Methods and compositions for making microcapsules, including those containing solid and/or liquid reagents are well known, and substantially any such methods and compositions can be used to make the microcapsules 130 of the device described herein, subject to the limitations described herein. The precise location of the microcapsules 130 within the overlapping region 125 of the device is not material. The microcapsules 130 can, for example, be bound to the base 110 (e.g., as shown in FIG. 2), to the sheet 120 (e.g., as shown in FIG. 3), or to both, either directly or by way of a binding agent, such as a latex composition. Alternatively, the microcapsules 130 can be contained within, but not necessarily bound to any surface within the overlapping region 125, as shown in FIG. 1.
 Non-limiting examples of suitable technologies for preparing microcapsules suitable for use in the devices described herein are found in U.S. Pat. No. 3,447,945 (Mishima et al.), U.S. Pat. No. 4,002,060 (Ogata et al.), U.S. Pat. No. 4,078,423 (Ogata et al.), U.S. Pat. No. 4,098,114 (Asao et al.), and U.S. Pat. No. 4,761,397 (Higashi et al.).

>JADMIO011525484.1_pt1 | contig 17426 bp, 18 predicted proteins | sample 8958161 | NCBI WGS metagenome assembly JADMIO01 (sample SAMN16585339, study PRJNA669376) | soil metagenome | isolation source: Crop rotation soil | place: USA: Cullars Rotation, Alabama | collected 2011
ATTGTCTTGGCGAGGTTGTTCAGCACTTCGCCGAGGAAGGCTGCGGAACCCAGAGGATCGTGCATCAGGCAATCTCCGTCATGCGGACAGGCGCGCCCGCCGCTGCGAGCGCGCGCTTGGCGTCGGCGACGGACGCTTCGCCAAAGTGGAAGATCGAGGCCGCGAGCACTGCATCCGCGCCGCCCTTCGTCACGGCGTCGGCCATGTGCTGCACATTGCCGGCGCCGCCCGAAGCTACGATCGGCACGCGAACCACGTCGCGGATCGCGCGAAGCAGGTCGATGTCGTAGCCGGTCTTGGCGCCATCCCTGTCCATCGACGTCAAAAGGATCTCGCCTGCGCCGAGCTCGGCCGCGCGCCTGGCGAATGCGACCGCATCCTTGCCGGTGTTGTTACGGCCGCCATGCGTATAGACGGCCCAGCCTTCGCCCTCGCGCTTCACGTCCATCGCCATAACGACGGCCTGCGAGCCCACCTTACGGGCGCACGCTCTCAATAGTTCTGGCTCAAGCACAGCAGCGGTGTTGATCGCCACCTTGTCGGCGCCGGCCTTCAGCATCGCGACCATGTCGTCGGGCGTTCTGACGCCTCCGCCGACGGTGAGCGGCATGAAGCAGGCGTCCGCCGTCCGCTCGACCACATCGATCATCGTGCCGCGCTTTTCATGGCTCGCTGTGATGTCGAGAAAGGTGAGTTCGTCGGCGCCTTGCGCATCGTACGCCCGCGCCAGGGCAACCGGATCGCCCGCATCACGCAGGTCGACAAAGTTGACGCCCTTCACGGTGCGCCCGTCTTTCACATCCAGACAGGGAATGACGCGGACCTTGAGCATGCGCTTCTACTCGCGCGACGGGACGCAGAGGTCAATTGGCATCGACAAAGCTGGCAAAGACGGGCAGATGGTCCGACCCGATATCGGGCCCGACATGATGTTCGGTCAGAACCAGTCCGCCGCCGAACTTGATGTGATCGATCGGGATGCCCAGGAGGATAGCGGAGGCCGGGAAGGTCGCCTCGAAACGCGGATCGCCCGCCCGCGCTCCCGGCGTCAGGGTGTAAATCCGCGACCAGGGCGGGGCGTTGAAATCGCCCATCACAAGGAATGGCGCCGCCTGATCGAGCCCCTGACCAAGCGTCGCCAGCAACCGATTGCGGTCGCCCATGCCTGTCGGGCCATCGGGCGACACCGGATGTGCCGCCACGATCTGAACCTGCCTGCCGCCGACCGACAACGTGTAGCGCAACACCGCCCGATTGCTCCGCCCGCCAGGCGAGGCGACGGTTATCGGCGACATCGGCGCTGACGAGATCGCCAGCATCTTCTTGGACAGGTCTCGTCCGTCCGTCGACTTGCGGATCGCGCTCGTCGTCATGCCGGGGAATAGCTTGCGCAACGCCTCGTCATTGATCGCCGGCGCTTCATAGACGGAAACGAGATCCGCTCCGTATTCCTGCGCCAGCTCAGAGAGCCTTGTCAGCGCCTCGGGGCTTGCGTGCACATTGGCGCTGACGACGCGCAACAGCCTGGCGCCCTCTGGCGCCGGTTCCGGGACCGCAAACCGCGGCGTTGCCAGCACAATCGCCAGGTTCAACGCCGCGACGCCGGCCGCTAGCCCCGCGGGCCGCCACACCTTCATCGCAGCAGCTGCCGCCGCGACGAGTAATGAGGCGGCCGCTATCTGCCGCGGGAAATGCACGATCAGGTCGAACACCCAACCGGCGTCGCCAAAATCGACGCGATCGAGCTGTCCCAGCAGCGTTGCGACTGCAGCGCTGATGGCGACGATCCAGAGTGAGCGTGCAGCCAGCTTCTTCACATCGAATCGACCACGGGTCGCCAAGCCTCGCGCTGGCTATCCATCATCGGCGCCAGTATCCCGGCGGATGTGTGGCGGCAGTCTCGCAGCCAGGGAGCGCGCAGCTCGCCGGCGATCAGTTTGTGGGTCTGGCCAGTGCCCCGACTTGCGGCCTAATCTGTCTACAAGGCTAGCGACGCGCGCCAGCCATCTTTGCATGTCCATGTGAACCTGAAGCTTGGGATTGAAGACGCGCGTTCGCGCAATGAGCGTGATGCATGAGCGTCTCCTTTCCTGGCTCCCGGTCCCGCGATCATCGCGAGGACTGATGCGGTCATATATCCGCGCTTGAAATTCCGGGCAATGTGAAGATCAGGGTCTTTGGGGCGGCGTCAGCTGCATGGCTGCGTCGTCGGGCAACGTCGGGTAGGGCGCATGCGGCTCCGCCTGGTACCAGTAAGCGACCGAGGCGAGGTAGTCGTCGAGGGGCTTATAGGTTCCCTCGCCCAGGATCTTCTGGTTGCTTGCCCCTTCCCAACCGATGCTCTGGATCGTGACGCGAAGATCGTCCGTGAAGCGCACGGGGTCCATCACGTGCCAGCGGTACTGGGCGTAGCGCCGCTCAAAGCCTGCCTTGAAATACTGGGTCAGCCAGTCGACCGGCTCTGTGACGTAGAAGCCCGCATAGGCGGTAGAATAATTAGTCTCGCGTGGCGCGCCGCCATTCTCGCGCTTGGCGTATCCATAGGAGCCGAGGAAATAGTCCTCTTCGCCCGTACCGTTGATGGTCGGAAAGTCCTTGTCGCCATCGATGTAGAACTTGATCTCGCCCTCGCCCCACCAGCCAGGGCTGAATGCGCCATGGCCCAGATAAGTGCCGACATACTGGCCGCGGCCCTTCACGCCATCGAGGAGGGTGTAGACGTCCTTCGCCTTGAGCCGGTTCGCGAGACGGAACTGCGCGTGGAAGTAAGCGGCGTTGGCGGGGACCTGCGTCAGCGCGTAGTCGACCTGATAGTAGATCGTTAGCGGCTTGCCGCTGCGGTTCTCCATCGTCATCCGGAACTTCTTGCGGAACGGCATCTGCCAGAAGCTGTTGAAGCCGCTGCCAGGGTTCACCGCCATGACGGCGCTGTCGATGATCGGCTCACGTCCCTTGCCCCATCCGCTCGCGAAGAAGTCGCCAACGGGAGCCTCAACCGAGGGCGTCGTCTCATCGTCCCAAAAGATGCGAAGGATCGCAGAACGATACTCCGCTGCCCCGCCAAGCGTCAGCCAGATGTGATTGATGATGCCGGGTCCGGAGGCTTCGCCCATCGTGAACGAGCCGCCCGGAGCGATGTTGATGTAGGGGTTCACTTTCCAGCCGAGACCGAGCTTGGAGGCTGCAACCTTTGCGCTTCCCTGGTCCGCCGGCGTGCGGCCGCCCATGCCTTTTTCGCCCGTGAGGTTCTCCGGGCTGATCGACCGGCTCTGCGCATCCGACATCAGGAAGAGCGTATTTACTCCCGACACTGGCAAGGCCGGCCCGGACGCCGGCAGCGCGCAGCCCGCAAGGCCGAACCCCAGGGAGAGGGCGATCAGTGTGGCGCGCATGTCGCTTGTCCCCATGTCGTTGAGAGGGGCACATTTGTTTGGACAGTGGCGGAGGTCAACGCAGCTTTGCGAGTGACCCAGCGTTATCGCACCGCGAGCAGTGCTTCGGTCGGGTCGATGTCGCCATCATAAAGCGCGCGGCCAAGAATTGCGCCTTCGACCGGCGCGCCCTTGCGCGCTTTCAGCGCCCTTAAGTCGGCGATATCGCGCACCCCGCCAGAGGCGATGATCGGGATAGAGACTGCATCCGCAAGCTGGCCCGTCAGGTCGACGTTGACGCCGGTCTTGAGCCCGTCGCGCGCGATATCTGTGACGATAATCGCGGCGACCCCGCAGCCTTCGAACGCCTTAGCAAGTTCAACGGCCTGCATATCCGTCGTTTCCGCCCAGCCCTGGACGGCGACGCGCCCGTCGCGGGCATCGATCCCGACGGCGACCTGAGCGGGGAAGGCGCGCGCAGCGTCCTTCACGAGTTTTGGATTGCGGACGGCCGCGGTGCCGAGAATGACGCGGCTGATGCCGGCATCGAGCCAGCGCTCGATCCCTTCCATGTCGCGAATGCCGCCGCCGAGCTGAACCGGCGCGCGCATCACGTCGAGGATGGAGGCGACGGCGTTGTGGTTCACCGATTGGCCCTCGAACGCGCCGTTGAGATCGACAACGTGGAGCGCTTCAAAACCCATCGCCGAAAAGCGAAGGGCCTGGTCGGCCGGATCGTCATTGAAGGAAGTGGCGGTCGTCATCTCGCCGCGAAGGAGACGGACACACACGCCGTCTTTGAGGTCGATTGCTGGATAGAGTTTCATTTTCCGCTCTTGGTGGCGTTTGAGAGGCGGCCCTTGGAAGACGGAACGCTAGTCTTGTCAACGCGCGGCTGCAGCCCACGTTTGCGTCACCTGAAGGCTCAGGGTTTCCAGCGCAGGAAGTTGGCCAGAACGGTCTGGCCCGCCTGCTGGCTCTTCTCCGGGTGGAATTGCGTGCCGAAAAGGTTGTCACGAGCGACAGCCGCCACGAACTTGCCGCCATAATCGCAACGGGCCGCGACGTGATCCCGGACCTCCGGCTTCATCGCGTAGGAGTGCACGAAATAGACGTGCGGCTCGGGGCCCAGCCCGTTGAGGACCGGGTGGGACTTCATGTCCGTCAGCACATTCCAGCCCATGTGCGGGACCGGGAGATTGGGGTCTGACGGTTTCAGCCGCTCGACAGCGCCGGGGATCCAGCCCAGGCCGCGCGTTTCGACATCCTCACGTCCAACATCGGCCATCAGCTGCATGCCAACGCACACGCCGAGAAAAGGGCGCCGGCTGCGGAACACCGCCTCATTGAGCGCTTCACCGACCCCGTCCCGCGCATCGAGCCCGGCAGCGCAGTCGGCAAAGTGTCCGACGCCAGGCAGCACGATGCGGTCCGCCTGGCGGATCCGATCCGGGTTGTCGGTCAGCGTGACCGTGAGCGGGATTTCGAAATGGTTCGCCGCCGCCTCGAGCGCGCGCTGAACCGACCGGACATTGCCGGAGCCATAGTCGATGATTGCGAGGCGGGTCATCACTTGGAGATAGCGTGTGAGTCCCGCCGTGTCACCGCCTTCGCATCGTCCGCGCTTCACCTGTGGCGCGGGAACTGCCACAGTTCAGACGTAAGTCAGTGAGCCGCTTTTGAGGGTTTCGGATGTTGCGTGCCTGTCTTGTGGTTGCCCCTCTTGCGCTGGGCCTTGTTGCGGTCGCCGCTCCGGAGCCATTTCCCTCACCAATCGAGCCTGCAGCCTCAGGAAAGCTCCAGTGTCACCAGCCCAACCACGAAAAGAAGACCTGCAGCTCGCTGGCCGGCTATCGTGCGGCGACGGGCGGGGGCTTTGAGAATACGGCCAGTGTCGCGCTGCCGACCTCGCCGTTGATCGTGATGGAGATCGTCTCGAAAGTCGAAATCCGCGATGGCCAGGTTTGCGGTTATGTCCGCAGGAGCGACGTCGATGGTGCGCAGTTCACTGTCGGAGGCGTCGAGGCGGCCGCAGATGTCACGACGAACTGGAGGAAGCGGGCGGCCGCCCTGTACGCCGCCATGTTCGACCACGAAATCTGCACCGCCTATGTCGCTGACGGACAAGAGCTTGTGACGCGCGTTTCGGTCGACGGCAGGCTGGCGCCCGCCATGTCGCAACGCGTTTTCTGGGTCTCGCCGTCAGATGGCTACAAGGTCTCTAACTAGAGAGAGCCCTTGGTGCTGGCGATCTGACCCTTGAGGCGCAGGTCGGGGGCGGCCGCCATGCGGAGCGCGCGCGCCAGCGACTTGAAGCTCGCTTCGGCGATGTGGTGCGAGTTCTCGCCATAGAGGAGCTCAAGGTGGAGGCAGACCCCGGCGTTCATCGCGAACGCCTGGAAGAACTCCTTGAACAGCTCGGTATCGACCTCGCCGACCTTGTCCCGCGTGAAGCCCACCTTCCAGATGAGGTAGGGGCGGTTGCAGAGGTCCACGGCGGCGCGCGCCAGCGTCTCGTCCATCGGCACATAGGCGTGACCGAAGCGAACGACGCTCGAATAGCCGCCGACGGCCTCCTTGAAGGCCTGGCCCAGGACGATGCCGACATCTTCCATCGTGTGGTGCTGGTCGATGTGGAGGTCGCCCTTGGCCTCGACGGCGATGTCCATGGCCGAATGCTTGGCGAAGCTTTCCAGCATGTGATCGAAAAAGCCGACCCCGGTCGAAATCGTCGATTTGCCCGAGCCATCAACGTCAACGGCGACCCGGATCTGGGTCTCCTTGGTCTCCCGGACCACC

In one embodiment, one of the base 110 and the sheet 120 bears the microcapsules 130 and the other bears a color developer that reacts with the color former to generate a colored product upon release of the color former (e.g., as shown in FIG. 3). By way of example, the color former can be colorless or have a color different than (or less intense than) the colored product. In another embodiment, one of the base 110 and the sheet 120 bears the microcapsules 130 and the other is transparent and bears an absorbent material for absorbing the color former when it is released from the microcapsules 130 (e.g., as shown in FIG. 4). Of course, combinations of these technologies can be employed, such as an absorbent material having a color developer disposed thereon or suffused therein.